Even if you don’t choose to actually put urban-grown lamb’s quarters in your mouth, there’s something satisfying about suddenly spotting it growing all over the city. You’re tapped into something secret and universal that others don’t know about, and can wear the same silently knowing look as people who are clued into the alien-Illuminati conspiracy that really runs everything.

And really, there’s something irrational about consuming so many industrial products without a second thought because, hey, how could pesticides or HFCS or microwave popcorn be bad for you?, but balking at putting a leaf in your mouth that’s growing right in front of your house because it hasn’t had the blessings of the agricultural-industrial complex and spent a certain time in a plastic bag before you eat it. It’s local food. It probably won’t kill you. At least, something non-local you bought at a store will probably do the job first.



  1. David Hammond says:

    “simply knowing how to recognize it will alert you to the fact that edible, native plants are growing all around us, without any help from us.”

    There’s food everywhere. Earlier this summer I discovered purslane; after reading this post, I went in the yard to find lamb’s quarters growing all over (I am sure I’ve dumped pounds of this edible green into the waste can in the past few months as I cleared and “weeded” my garden).

    Conversation I had a few minutes ago:

    ME (holding fist full of chenopodium, to The Wife): You know what this is?

    THE WIFE (bent over, picking through through trash I had thrown out earler in the morning, looking up, skeptical): Weeds?

    ME: No, lunch.

  2. Chenopodium album (Lamb’s Quarters) is an introduced non-native plant that seems to sprout everywhere. I have no objection to your recommending people eat it. Please, though, do make a distinction between eating introduced weeds (try some garlic mustard!) and foraging for and eating native plants, that is, plants that evolved here in the Chicago Region over thousands of years.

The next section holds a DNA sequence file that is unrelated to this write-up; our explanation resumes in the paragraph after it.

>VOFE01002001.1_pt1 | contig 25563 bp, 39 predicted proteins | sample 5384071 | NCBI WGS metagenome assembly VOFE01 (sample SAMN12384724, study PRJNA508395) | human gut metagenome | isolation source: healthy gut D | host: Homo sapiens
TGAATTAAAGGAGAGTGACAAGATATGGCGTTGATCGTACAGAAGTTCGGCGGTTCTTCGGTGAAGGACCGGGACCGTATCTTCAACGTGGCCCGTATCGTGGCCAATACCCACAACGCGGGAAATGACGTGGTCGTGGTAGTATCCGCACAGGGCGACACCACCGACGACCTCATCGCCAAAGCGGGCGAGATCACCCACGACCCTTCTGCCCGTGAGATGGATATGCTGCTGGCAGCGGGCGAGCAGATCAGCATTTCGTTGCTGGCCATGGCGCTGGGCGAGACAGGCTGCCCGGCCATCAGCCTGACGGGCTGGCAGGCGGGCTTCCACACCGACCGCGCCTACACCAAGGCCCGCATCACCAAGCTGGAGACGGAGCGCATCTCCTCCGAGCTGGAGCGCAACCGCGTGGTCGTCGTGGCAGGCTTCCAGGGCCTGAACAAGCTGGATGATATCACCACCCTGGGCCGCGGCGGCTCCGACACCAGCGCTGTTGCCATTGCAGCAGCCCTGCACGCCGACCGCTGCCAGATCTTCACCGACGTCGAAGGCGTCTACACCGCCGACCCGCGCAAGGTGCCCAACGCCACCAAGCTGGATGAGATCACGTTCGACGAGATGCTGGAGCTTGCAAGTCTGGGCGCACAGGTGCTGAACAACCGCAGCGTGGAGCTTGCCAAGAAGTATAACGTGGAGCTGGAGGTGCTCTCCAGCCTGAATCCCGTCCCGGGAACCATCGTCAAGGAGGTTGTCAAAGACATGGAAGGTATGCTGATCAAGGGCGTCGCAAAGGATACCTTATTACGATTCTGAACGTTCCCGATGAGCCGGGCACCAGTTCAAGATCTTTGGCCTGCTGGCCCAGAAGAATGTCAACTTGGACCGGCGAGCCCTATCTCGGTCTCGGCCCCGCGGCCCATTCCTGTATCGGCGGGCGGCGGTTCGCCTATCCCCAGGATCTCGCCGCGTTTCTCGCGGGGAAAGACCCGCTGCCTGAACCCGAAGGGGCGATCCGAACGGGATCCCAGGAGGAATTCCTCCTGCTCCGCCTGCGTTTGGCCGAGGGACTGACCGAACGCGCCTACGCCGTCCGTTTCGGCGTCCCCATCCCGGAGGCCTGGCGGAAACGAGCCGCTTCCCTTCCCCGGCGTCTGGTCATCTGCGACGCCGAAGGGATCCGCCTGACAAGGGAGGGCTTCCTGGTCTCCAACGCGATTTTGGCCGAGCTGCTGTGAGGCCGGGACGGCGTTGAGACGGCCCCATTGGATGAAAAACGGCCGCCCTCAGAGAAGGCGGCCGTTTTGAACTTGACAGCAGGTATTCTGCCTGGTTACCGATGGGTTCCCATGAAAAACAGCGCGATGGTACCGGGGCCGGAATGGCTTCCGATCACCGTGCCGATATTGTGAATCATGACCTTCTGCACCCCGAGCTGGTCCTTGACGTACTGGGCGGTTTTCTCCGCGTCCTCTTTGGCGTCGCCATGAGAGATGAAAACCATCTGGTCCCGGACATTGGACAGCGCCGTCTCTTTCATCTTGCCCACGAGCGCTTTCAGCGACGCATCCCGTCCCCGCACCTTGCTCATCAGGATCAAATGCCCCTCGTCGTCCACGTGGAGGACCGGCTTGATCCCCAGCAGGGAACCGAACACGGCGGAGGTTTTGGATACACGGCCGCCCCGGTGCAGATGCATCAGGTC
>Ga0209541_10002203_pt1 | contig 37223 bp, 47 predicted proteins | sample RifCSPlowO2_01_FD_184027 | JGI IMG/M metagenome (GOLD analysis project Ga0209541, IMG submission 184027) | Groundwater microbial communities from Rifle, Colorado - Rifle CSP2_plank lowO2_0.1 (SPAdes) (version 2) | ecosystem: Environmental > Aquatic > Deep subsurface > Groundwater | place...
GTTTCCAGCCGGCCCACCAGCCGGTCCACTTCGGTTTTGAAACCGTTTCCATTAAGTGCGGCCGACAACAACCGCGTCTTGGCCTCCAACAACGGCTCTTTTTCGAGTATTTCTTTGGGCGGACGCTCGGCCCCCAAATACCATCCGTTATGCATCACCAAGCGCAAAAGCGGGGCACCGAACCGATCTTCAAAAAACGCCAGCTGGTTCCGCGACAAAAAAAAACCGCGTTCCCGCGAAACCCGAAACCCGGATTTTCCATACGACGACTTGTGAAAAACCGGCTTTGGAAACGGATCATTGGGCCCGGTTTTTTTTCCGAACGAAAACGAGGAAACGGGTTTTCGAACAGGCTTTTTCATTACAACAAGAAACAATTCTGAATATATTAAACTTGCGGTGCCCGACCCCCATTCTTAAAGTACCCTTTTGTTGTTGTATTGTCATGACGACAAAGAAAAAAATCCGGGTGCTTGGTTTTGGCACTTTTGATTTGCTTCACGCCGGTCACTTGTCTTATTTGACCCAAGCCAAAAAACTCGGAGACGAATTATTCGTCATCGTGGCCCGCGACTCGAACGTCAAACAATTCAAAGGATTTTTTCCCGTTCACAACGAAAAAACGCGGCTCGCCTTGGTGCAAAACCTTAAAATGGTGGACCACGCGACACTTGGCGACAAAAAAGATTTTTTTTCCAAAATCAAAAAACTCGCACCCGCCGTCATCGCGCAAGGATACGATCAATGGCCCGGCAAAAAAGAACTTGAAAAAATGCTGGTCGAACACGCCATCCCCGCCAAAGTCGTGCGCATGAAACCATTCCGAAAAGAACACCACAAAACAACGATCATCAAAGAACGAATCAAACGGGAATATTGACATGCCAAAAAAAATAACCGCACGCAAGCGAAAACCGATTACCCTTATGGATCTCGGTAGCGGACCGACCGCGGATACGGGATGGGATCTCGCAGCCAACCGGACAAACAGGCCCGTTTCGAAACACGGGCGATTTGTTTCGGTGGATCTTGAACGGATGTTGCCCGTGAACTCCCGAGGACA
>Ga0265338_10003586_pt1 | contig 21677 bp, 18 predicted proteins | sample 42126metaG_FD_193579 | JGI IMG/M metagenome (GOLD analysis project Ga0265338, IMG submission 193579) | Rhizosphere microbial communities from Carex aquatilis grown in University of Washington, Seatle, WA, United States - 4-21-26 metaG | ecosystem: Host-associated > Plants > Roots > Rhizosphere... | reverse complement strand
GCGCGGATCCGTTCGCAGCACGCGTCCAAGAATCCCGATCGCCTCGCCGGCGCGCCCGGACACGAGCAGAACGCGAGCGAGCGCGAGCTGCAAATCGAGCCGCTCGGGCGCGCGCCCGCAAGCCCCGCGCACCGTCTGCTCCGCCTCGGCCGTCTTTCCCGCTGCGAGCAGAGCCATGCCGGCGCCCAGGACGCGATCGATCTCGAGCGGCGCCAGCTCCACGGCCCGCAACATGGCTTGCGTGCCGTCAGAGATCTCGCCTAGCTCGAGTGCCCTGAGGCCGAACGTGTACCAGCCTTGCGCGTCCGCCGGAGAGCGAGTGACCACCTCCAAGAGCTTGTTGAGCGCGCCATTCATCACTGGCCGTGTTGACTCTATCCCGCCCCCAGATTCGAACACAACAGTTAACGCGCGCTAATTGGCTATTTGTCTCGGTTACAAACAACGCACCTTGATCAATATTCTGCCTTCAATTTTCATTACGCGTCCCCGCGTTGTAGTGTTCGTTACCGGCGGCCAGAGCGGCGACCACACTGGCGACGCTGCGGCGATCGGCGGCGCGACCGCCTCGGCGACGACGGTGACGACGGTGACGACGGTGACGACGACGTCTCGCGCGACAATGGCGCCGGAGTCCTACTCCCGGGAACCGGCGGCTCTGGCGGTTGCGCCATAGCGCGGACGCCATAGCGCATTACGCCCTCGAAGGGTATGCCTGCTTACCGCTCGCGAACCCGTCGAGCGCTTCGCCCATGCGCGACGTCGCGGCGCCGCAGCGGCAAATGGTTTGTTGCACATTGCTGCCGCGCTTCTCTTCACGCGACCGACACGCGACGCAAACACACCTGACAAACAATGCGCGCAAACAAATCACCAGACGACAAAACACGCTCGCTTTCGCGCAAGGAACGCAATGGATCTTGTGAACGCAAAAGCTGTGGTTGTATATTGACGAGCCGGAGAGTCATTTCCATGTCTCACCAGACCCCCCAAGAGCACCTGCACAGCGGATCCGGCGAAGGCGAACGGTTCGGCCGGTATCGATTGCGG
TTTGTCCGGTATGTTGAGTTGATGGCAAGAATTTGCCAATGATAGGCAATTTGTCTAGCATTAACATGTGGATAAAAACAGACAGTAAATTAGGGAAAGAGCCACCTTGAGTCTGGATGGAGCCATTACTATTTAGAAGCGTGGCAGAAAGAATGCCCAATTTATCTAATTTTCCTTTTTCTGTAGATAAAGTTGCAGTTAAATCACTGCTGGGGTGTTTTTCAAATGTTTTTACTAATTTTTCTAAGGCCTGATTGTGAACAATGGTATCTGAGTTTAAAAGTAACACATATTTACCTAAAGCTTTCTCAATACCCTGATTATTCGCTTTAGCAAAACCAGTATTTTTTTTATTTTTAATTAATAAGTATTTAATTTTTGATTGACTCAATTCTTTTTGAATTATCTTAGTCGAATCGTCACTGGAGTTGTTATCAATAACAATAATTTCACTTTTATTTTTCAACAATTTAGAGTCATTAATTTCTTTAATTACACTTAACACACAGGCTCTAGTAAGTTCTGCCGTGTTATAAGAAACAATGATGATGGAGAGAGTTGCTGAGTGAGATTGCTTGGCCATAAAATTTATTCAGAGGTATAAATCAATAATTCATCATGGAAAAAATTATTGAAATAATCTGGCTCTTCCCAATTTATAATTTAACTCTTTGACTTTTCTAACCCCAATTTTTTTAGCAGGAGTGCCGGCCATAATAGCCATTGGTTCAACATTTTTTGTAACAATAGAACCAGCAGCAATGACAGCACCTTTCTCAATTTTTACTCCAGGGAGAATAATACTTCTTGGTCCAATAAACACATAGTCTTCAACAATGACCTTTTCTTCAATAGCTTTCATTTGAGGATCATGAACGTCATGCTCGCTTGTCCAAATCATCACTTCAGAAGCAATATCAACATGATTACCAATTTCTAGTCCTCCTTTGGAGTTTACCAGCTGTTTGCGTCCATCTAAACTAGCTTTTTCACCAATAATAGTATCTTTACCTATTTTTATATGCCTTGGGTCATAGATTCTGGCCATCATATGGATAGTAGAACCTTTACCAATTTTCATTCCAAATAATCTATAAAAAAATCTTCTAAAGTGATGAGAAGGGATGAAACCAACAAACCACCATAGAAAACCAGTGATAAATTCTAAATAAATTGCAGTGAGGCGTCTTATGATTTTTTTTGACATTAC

The last thing we want is people pulling native plants out of the soil in alleys or painstakingly restored natural areas and eating them or even replanting them in their gardens. While we hope everyone will plant native plants at home, the plants should always be purchased from a reputable nursery or obtained in exchange through an organization like Wild Ones, for the next several decades at least.

    Illinois native plants have been decimated almost to extinction. Let’s give them and the native fauna that depend on them for food a break. We have the option of shopping in the grocery store. Our native insects and birds don’t!

    Shirlee Hoffman, Native Habitats, Openlands

  3. art says:

    Surprisingly, I had some lamb’s quarters growing in my balcony planter box and had been looking forward to eating it.

    The other night I was preparing pasta and decided that this would be an opportunity to prepare it.

    So, when the rigatoni was almost ready (about 5 min. left) I dumped the clean lamb’s quarters leaves into the boiling salted water. The pasta and leaves were then drained and tossed with warm cannellini beans, lemon zest, freshly grated parmesan and cracked black pepper.

    The lamb’s quarters gave the pasta just the right amount of green leafy flavor and a little bit of a slippery “seaweedy” kind of texture.

    One of my new favorite foraged foods!

  4. art says:

    ooops…forgot the extra virgin olive oil!